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April 30
2019

ISSUE

Web Exclusive

Demystifying Visual Effects in the Cloud

By WILL McDONALD

Barnstorm has hit 77x the compute power of its on-premises render farm with the cloud for shows like The Man in the High Castle. (Image courtesy of Barnstorm and Amazon)

When discussing workflows and pipeline architecture in the VFX community, cloud-based technology naturally enters the conversation. Significant advancements in hardware and software have made cloud-based technology more accessible for VFX professionals, but there are still a lot of unknowns and open-ended questions about how the cloud will impact VFX facilities in the short and long term.

Among the major cloud computing providers today are Amazon Web Services, Microsoft Azure, Google Cloud Platform, Adobe, Rackspace, IBM Cloud, Salesforce, Verizon Cloud, Red Hat, Oracle Cloud, and others.

VFX Voice talked to Will McDonald, AWS Thinkbox Head of Business Development, and addressed some of the most common questions about using the cloud for VFX to provide a baseline foundation for future cloud-based VFX workflows.

Will McDonald, Head of Business Development, AWS Thinkbox

The Good Doctor (Courtesy of Sony Pictures Television)

VFX Voice: Let’s say you have already invested in on-premises infrastructure. How would cloud-based technology benefit your studio?

McDonald: In my opinion, one of the truly transformational aspects of using the cloud for VFX is that it allows studios to be much more flexible and dynamic. Capital expenditure (CapEx) shifts to OpEx (Operational Expenditure) so studios don’t have to worry about hefty upfront costs or managing the logistics of renting or purchasing more machines in a crunch.

Most established studios have purchased a significant amount of hardware, and naturally they want to make the most of those investments. At the same time, there’s a deluge of original content being created resulting in more VFX work. By leveraging cloud-based resources, studios have the ability to take on far more and bigger projects than what they could handle with on-premises resources, while avoiding the upfront CapEx costs associated with physical infrastructures.

With a hybrid cloud model, studios can use existing resources until they hit a point where they need more, then scale into the cloud on a pay-as-you-go basis. And when those cloud resources are no longer needed, they spin back down to zero. It’s a truly elastic way of working, and many VFX studios have successfully used this methodology. For example, Tangent Animation rendered nearly a third of its animated feature Next Gen on the cloud; FuseFX has scaled their render farm 10x with the cloud for The Orville to hit tight deadlines and complete complex work such as a full space battle sequence; Milk Visual Effects used the cloud to scale its render farm 10x to create stormy ocean sequences for Adrift; and Barnstorm has hit 77x the compute power of its on-premises render farm with the cloud for shows like The Man in the High Castle.

More than rendering, the cloud can support an entire studio ecosystem. Virtual workstations can be used to allow remote artists or temporary hires to start working immediately without procuring hardware or finding space to deploy it, or even provide mobility for an entire studio. Using cloud-based storage, at least with AWS, hedges against unforeseen disasters such as floods, fires or hardware failures since the data is backed up redundantly in multiple locations within a given availability zone.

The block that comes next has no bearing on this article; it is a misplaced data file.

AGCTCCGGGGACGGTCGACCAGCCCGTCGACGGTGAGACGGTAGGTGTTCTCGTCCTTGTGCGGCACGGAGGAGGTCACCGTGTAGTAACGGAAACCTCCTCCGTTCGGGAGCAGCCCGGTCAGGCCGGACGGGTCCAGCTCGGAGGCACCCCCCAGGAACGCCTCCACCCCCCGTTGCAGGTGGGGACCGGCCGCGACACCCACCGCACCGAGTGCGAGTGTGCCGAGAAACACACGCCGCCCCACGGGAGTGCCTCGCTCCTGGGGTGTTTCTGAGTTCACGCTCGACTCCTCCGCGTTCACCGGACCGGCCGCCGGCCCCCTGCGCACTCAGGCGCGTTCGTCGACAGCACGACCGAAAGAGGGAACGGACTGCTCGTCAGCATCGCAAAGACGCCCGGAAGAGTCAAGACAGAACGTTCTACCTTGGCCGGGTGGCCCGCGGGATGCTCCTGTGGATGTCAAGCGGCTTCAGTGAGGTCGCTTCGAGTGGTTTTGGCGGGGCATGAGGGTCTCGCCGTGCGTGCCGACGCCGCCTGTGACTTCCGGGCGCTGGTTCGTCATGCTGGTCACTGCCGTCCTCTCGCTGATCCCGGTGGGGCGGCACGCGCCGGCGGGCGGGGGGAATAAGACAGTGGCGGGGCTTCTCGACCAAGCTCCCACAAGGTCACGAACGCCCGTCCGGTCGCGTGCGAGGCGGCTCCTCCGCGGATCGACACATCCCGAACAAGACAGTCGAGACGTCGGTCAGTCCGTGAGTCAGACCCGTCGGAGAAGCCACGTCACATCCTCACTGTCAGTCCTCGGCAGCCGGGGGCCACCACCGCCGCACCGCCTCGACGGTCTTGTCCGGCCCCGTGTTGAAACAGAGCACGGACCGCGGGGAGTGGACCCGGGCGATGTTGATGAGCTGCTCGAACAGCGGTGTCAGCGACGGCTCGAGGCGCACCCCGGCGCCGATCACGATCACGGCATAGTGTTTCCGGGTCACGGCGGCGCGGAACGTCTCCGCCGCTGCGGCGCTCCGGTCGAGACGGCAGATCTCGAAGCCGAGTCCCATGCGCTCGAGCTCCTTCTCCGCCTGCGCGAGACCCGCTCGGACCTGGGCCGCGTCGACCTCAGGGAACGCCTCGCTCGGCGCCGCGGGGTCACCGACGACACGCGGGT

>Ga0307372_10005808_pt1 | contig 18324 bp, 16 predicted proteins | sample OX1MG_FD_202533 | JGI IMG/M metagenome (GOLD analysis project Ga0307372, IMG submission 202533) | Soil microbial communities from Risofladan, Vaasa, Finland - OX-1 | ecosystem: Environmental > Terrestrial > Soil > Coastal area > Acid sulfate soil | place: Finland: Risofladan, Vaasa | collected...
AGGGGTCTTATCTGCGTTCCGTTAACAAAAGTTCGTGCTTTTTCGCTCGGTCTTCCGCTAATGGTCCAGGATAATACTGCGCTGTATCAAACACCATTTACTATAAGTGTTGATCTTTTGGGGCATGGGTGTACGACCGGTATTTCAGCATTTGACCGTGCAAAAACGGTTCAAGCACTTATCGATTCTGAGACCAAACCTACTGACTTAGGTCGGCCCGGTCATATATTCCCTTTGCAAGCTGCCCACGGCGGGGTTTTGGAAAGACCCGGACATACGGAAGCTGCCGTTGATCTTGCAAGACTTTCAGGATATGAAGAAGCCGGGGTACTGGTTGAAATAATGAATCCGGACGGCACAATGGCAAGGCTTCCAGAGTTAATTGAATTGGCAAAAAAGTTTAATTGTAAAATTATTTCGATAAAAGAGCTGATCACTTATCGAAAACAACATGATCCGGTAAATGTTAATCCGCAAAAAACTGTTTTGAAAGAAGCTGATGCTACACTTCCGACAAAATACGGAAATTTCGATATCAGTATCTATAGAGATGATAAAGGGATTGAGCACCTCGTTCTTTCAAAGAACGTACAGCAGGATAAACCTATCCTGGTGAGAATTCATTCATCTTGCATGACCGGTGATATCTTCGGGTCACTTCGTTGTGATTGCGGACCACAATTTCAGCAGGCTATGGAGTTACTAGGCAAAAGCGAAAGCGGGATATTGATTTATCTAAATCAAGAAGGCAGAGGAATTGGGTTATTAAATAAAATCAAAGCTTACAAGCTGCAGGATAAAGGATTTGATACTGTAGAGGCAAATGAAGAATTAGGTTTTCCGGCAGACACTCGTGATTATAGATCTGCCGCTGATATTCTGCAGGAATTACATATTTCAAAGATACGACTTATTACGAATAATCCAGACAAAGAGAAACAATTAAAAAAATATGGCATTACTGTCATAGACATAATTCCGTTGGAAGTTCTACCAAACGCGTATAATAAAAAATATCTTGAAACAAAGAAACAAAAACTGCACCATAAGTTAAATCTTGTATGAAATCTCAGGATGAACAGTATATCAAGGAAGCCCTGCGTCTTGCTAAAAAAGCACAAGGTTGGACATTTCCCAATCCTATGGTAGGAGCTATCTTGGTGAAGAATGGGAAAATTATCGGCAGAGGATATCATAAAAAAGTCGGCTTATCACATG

The scale afforded by the cloud is beneficial to studios of all sizes, but mid- to small-sized studios stand to gain a lot with its elasticity. They can work on larger projects, and, in many cases, bid on more projects than their on-premises infrastructure could handle. This applies even to the individual freelancers who can now tap into a vast number of vCPUs, GPUs and RAM that only large studios could previously afford.

The Man in the High Castle (Image courtesy of Barnstorm and Amazon)

“By leveraging cloud-based resources, studios have the ability to take on far more and bigger projects than what they could handle with on-premises resources, while avoiding the upfront CapEx costs associated with physical infrastructures.”

—Will McDonald, Head of Business Development, AWS Thinkbox

VFX Voice: How do I evaluate whether using the cloud is a good fit for my facility?

McDonald: In addition to its elasticity, cloud-based technology is generally fast and cost-effective to test new ideas, workflows and infrastructure configurations. You can experiment with different approaches in minutes and only pay for the time spent testing. Integrating with cloud-based resources can typically be done using command line tools, scripting and programming languages, and a GUI. Additionally, tools can automate the process of building and modifying cloud infrastructure.

VFX Voice: How can VFX facilities forecast and budget for cloud spending?

McDonald: While cloud compute costs vary since cloud options are so scalable, keeping budgets on track ultimately comes down to hitting production goals. With AWS, there are three main resource options: Reserved Instances, On-Demand Instances and Spot Instances. Reserved Instances are for steady state workloads where virtual machines are purchased for long durations ahead of time, up to three years at a time; On-Demand Instances are virtual machines that are spun up only when needed; and Spot Instances are highly economical resources, but pre-emptible. Cloud rendering becomes very cost-effective when a studio is able to primarily leverage Spot Instances.

Cloud pricing is determined by time, so running 1,000 CPUs for 10 hours or 10,000 CPUs for one hour costs the same; however, getting results faster leads to higher productivity since iteration is quicker, thereby increasing output quality. In my experience, studios that expect to double render farm capacity by expanding to the cloud end up scaling 10x or beyond for shorter durations because the costs are about the same. The more you become familiar with the cloud and understand how it functions, the more accurately you can forecast values and build cloud compute costs into VFX project bids or pass them through to clients.

Milk Visual Effects used the cloud to scale its render farm 10x to create stormy ocean sequences for Adrift. (Image courtesy of Milk Visual Effects and STX Films)

Adrift (Image courtesy of Milk Visual Effects and STX Films)

Adrift (Image courtesy of Milk Visual Effects and STX Films)

Adrift (Image courtesy of Milk Visual Effects and STX Films)

“The more you become familiar with the cloud and understand how it functions, the more accurately you can forecast values and build cloud compute costs into VFX project bids or pass them through to clients.”

—Will McDonald, Head of Business Development, AWS Thinkbox